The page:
5 money conversations to have with your pre-teen & teen
Having difficult conversations with your teen can be daunting, but it doesn’t have to be. When you know your intentions and what you want to get out of the conversation, you can help ensure it will be productive. Or at least not a nightmare.
Below you’ll find 5 of the most essential money conversations you should have with your teen or pre-teen before they’ve left the nest.
It may seem obvious to you how money works since you’ve been using it for years, but don’t underestimate the importance of talking it through with your teen or pre-teen. You may find that they don’t quite understand as much as you thought.
When going through the basics, be sure to talk about some of the ways you can earn money and what kind of jobs are available at different ages. You’ll also want to talk about how taxes can affect a paycheck, and why you need to pay them. If they grasp these concepts quickly, you can move into more in-depth conversations about things like inflation, annuities, and saving for retirement.
2. How to use money wisely
You may remember the freedom you felt from getting your first real paycheck at your first real job. It was liberating and so easy to go out and blow it all on fast food, video games, or shopping. Unfortunately, times haven’t changed that much and those same desires still live in teens today. For this reason, it’s important to talk to your pre-teen or teen about what to do with the money you earn.
During this conversation, be sure to mention things like budgeting and saving. The sooner they pick up these good habits, the easier it will be when they start earning more money down the road.
3. Financial goals
If you don’t have goals, you won’t know where you’re headed. The same is true when it comes to making financial goals. When you have a clear vision of how you intend to use your money and what you want to achieve with it, you’re more likely to hit higher benchmarks.
When talking with your pre-teen or teen about their financial goals, ask them some questions to help them get thinking. Here are a few you can start with:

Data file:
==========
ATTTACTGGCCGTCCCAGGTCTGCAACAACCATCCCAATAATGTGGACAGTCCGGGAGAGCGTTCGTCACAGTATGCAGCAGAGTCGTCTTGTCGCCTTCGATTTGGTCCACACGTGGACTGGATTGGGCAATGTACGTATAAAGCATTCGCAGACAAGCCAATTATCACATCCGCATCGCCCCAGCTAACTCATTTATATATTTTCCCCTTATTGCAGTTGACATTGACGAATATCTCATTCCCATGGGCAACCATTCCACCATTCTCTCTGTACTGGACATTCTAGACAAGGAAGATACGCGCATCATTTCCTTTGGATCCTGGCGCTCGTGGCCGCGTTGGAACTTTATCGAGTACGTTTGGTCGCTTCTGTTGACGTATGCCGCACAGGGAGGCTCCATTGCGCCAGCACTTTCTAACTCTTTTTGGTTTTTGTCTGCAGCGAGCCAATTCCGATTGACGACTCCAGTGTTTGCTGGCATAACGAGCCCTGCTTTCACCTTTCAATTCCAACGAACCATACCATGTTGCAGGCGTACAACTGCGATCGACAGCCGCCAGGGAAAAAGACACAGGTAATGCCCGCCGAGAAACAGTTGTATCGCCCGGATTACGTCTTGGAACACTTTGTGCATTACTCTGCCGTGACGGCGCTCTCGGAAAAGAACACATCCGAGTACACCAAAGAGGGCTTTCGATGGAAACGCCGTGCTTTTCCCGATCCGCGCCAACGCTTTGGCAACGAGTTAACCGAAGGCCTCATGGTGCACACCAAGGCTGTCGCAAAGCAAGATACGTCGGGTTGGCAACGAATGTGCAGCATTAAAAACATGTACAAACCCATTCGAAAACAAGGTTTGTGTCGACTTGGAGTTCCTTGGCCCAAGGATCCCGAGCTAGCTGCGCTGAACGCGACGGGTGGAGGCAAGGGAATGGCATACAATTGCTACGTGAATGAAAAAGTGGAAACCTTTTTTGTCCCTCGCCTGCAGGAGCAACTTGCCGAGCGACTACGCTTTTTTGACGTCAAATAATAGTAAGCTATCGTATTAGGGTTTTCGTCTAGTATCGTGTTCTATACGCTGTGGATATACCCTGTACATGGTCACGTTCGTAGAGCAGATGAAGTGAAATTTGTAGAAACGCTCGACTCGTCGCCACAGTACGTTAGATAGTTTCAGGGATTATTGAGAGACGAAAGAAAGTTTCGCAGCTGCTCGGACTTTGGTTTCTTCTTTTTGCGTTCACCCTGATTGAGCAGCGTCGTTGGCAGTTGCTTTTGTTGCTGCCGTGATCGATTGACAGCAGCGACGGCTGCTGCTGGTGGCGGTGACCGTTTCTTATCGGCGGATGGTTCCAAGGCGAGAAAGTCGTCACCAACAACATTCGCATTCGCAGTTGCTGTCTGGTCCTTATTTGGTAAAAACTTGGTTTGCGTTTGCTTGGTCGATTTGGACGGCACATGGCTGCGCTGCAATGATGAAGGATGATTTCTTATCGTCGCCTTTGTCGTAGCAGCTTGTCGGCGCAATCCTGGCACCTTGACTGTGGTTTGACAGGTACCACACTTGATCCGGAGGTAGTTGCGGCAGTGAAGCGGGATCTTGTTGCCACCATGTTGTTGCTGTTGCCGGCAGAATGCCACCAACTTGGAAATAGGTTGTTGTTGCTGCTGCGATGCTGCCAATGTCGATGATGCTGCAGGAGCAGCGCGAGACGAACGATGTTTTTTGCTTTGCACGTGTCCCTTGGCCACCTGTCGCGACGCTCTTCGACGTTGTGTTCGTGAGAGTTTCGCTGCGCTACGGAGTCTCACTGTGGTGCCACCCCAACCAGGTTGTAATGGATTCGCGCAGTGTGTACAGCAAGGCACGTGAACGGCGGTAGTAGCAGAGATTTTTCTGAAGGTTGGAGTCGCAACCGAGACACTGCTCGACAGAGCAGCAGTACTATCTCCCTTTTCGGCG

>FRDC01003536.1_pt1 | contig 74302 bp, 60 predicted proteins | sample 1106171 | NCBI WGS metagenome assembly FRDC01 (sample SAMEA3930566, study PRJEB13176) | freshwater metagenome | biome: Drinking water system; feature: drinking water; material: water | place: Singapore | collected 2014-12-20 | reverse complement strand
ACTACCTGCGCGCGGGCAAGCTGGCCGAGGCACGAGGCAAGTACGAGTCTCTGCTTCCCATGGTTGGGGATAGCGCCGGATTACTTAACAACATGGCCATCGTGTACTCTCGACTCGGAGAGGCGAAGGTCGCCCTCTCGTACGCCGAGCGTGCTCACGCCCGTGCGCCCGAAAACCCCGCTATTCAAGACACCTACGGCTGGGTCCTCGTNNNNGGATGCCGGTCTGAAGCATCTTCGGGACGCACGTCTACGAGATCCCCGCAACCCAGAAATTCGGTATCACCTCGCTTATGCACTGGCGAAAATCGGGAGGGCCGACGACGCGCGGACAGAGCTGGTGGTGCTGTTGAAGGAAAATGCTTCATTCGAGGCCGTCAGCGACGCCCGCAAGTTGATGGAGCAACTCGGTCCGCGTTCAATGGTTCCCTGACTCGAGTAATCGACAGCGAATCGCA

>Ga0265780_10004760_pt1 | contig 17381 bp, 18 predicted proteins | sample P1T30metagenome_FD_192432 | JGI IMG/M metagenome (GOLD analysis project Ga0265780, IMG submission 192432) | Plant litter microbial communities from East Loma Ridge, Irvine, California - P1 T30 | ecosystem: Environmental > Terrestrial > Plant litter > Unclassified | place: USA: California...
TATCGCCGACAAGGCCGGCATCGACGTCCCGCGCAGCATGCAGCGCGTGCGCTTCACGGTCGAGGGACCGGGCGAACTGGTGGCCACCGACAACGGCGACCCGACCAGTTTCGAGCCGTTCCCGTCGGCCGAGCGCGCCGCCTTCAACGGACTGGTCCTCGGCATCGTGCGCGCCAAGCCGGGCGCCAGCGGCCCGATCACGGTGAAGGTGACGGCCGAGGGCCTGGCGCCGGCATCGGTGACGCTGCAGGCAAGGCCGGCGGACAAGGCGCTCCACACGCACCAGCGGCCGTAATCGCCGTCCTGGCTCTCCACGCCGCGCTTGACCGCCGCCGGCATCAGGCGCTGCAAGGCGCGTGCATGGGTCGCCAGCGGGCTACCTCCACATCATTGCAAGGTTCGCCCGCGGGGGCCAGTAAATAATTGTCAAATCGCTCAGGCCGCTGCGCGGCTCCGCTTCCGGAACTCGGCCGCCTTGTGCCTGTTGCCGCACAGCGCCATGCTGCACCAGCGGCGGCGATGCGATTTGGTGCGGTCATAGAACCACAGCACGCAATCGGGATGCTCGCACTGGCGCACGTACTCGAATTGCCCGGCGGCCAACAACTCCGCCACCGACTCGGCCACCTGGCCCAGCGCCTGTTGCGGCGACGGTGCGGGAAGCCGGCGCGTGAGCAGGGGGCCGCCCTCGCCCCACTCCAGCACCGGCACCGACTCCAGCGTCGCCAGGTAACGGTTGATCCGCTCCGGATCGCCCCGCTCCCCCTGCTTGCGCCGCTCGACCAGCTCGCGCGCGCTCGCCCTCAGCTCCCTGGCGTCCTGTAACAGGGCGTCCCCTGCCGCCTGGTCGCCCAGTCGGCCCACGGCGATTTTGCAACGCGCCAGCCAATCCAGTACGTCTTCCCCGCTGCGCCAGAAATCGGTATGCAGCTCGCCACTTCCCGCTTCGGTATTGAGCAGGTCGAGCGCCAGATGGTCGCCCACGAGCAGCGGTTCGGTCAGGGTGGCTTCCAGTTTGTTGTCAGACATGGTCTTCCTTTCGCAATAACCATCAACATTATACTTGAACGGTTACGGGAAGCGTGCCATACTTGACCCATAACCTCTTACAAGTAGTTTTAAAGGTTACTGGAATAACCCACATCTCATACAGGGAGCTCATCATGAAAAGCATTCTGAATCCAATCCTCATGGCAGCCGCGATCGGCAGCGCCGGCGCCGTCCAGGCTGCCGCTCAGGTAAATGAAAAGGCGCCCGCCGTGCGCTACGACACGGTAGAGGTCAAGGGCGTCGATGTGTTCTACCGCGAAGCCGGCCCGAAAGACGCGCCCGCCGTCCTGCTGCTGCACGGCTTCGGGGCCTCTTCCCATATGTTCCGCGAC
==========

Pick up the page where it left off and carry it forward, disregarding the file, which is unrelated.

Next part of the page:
- What do you want to do with your life in 5 or 10 years?
- How do you think money will help or hinder you?
- Do you want to go to college?
- If so, what kind of college do you want to go to? (community college, prestigious university, etc.)
- What are some of your bucket list items?
- How much will you have to make/save to achieve them?
4. How to pay for college
Some parents may have a 529 account with money saved up for their child’s education. If this is you, explain to your pre-teen or teen how they can access the money when the time comes and how much they’ll have access to.
If you don’t have any form of college savings, it’s not the end of the world. Your child will still be able to go to college, they’ll just have to work a little harder for it. Some parents would argue that it’s better for them to earn it this way.
Whatever financial situation you find yourself in, talk with your child about different options for paying for higher education. This includes student loans, grants, scholarships, and personal savings.
5. Credit & debt
This is quite possibly one of the most important conversations you can have with your child about money. Credit can either be enabling or extremely detrimental in life. Talk with them about how credit works and how they can use it most effectively.
Along the same vein, you’ll also want to talk to your pre-teen or teen about debt and how it works. Explain to them the negative impacts of consumer debt, but how some debt is inevitable, such as when you’re purchasing a home.
Talking with your pre-teen or teen about money can be really rewarding. It can help them prepare for the future and even aid you in developing a deeper bond with them. While it may be difficult to do (and probably won’t make your teen’s day, per se) it’s so important to do. If you’re unsure how to get started, you can use the worksheet below to figure out just how much they understand about money already.
Dropbox link to real-life finance worksheet: